Denver Proposes Hiring the Homeless, Holds Resource-Related Convention
Photo by Chris Walker
The floor of the Colorado Convention Center resembled a disaster-relief effort on Thursday, with volunteers in bright T-shirts scurrying across the room to various clumps of tables that were sectioned off with signs reading “Hep C Testing,” “Legal Services,” “Identification" and “Personal Care Items."
To many observers, the event was tackling a disaster: the more than 3,500 people living without homes in Denver.
Since 2006, Project Homeless Connect has represented one of Denver’s more innovative approaches to combating homelessness. Held once a year, the event brings together scores of service providers (such as Denver Health, the DMV and the Denver Public Library) whose representatives donate their time and resources to assist Denver’s homeless.
At Thursday’s Project Homeless Connect, more than 800 individuals showed up at the Convention Center to receive medical checkups, hygiene products, food, clothes and haircuts, as well as to fill out forms to apply for jobs, to replace lost or stolen identification and to contest outstanding warrants and misdemeanor charges in Denver’s “Homeless Court.”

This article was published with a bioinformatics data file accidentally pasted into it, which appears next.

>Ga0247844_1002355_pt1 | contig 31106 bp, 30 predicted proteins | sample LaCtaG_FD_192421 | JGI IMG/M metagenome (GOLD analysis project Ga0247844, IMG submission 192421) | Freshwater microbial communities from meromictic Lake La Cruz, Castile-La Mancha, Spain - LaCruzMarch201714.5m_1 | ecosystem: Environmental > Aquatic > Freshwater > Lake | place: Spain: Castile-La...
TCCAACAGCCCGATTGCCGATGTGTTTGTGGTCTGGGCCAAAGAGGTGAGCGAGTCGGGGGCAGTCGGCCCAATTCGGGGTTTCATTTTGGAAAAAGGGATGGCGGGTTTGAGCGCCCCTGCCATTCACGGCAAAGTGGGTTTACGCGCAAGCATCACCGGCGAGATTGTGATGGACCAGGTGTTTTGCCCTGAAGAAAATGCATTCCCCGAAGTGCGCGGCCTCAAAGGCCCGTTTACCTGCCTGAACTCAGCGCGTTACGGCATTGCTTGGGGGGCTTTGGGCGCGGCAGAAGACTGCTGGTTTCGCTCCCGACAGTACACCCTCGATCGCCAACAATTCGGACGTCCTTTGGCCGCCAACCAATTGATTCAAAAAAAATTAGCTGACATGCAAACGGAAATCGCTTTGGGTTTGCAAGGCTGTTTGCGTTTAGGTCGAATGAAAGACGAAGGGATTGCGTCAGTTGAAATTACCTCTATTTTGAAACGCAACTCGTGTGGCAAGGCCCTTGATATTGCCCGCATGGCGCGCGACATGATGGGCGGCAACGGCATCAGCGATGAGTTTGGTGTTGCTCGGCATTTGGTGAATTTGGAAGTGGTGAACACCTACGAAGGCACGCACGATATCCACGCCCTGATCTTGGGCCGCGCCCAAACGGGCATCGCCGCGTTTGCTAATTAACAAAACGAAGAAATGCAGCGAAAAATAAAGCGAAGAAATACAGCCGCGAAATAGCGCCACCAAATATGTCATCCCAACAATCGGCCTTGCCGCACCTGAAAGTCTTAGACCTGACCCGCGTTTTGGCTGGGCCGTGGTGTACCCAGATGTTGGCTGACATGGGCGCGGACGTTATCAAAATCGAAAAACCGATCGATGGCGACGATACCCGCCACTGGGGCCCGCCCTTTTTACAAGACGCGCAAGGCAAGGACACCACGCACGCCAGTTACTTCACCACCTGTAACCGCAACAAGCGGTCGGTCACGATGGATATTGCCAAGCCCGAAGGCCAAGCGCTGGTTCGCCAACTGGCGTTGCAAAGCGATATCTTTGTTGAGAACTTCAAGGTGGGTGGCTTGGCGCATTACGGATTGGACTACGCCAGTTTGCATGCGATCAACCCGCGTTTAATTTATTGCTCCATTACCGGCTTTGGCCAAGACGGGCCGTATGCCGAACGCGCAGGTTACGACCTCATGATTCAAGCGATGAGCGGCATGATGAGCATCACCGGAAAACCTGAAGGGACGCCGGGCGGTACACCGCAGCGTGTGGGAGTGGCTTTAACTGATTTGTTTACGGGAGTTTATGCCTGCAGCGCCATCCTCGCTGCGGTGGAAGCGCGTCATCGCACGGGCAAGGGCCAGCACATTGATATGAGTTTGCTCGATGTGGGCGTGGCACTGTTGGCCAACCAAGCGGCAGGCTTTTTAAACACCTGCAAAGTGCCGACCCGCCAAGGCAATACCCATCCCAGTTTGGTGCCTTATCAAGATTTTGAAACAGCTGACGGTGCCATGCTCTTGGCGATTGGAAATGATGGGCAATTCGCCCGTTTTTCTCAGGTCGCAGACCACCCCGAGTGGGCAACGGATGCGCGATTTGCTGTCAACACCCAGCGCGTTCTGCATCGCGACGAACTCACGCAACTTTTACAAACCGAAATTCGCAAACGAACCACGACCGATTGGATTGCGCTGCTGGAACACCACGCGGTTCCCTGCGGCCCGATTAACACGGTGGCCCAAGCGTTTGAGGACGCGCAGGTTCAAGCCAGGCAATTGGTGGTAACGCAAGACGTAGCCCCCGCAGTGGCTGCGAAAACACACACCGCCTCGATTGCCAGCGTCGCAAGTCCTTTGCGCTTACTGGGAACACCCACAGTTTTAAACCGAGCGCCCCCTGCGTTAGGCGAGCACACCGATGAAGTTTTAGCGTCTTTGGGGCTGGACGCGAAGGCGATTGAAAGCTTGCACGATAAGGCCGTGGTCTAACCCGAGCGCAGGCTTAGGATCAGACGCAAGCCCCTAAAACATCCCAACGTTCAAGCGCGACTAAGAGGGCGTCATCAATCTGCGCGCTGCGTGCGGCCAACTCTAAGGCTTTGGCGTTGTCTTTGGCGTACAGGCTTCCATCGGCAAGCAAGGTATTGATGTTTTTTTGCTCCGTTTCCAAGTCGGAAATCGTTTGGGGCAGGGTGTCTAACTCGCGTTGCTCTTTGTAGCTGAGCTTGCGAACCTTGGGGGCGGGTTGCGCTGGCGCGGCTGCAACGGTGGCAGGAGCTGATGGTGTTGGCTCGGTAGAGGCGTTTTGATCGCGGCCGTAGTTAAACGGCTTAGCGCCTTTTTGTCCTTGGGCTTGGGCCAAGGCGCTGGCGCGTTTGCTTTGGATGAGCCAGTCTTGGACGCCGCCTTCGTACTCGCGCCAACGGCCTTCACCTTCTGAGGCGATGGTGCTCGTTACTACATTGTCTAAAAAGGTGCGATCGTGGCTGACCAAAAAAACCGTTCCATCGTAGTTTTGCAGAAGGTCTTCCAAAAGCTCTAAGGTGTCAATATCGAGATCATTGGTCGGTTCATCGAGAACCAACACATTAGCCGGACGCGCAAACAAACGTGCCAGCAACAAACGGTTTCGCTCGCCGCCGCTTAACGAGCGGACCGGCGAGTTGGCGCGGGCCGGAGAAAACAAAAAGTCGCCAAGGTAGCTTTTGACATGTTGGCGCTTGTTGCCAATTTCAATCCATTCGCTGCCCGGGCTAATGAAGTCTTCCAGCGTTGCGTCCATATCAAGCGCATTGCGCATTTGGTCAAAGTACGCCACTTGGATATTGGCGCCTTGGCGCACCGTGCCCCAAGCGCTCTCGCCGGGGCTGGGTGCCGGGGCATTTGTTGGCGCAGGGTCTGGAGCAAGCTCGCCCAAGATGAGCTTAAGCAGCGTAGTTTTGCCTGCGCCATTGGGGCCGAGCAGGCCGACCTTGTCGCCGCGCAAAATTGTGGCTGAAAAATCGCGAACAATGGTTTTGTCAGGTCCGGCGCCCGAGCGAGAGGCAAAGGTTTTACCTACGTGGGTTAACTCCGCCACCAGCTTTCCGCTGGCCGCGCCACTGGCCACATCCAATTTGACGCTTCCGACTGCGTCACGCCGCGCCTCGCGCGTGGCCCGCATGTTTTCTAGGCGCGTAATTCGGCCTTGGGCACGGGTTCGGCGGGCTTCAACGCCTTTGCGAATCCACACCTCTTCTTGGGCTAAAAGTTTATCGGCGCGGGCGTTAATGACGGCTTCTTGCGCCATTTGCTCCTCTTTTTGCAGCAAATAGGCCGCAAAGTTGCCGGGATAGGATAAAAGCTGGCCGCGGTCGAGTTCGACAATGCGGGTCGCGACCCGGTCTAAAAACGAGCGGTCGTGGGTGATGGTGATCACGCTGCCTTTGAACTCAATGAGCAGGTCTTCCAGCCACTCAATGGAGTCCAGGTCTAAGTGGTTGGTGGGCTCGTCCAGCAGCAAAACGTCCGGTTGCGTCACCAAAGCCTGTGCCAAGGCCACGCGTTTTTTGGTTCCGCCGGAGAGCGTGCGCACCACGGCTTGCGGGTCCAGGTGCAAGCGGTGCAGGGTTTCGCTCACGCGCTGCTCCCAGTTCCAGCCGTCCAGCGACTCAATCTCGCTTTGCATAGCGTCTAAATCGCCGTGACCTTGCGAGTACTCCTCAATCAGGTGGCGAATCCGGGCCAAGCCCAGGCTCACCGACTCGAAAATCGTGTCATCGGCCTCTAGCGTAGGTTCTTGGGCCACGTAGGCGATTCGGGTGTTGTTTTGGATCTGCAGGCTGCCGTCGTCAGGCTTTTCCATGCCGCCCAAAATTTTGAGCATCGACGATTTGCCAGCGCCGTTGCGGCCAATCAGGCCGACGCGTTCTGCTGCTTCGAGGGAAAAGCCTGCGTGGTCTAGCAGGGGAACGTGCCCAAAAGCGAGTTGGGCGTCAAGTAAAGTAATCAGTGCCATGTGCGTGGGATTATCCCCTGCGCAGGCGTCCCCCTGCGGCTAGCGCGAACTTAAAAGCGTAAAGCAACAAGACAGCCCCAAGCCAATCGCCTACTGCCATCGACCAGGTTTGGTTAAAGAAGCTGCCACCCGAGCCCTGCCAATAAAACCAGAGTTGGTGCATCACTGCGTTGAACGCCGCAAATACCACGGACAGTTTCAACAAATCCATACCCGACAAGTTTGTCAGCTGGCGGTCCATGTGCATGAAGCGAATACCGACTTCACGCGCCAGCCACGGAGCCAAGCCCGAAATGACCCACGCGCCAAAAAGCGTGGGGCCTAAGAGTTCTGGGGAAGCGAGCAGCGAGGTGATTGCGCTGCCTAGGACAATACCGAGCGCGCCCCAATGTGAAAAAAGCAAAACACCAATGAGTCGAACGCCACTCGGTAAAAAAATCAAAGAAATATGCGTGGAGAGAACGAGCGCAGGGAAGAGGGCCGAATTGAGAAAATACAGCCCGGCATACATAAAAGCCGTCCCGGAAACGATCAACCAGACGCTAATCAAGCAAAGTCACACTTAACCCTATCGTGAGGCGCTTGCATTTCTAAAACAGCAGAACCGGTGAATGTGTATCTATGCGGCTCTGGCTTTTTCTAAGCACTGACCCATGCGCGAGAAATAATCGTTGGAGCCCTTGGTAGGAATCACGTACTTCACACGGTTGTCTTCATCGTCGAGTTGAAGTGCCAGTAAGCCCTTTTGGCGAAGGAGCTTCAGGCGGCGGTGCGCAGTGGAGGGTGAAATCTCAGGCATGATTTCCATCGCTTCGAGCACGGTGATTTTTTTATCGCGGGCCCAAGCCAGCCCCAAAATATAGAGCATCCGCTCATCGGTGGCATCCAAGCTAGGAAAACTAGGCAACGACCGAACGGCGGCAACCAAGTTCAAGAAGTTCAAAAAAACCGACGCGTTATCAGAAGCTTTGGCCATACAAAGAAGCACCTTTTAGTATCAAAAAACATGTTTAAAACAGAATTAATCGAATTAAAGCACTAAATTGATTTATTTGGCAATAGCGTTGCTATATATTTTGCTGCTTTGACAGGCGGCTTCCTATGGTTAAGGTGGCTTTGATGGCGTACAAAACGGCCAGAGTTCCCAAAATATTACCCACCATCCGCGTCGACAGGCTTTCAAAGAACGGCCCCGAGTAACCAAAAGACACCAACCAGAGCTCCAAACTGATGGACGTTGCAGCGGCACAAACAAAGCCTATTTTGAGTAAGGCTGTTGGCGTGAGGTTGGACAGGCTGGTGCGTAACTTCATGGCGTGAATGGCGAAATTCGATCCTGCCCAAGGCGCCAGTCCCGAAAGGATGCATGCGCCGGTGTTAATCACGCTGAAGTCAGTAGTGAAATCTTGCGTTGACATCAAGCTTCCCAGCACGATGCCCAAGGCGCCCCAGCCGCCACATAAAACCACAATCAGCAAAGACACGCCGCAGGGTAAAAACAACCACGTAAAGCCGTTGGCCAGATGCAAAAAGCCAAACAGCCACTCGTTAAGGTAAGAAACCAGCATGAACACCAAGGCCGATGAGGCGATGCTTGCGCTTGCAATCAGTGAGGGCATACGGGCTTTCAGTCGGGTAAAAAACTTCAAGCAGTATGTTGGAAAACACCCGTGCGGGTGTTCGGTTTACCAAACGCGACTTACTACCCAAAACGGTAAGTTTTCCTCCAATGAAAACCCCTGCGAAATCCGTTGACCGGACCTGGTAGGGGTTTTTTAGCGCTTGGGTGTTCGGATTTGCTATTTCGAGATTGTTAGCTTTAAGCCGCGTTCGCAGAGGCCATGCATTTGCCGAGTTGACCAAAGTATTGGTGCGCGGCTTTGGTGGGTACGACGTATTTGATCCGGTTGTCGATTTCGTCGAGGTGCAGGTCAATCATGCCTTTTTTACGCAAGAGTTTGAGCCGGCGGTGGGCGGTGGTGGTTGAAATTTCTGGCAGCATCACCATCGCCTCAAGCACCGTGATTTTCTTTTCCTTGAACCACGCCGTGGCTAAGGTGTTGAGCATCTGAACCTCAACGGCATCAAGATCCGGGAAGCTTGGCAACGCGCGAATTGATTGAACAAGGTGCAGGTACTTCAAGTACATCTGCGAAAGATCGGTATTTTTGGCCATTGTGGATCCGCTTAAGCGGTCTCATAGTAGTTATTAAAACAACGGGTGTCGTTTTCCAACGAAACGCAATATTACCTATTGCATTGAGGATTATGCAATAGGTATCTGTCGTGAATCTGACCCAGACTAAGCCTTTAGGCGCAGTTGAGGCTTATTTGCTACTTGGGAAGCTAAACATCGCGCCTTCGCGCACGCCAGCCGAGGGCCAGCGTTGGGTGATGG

Getting haircuts at Project Homeless Connect 15.
The event — coordinated by Denver’s Road Home, the City and County of Denver, Mile High United Way and Regis University – followed on the heels of Wednesday’s announcement by Mayor Michael Hancock of the city’s new “Day Works Program,” which aims to hire up to 300 homeless individuals during the next year for day jobs like planting, cleanup and snow clearing and will pay $12.59 an hour. Participants, however, will be limited to earning $600 a year, with the hope of eventually connecting them to private-sector jobs where they would be able to earn more after filing with the IRS. At this early stage, it's hard to know how many will regularly participate in the program.
In any case, both efforts this week showed forward thinking and a commitment of resources by the city and other organizations to address homelessness in Denver. Certainly, they extend temporary relief to those who are most vulnerable and needy in the Mile High City.
But in the face of winter, as well as ongoing and controversial policies such as the camping ban and homeless sweeps, the question arises: Is this week an anomaly or a stepping stone to more permanent aid?
A layout of the convention.
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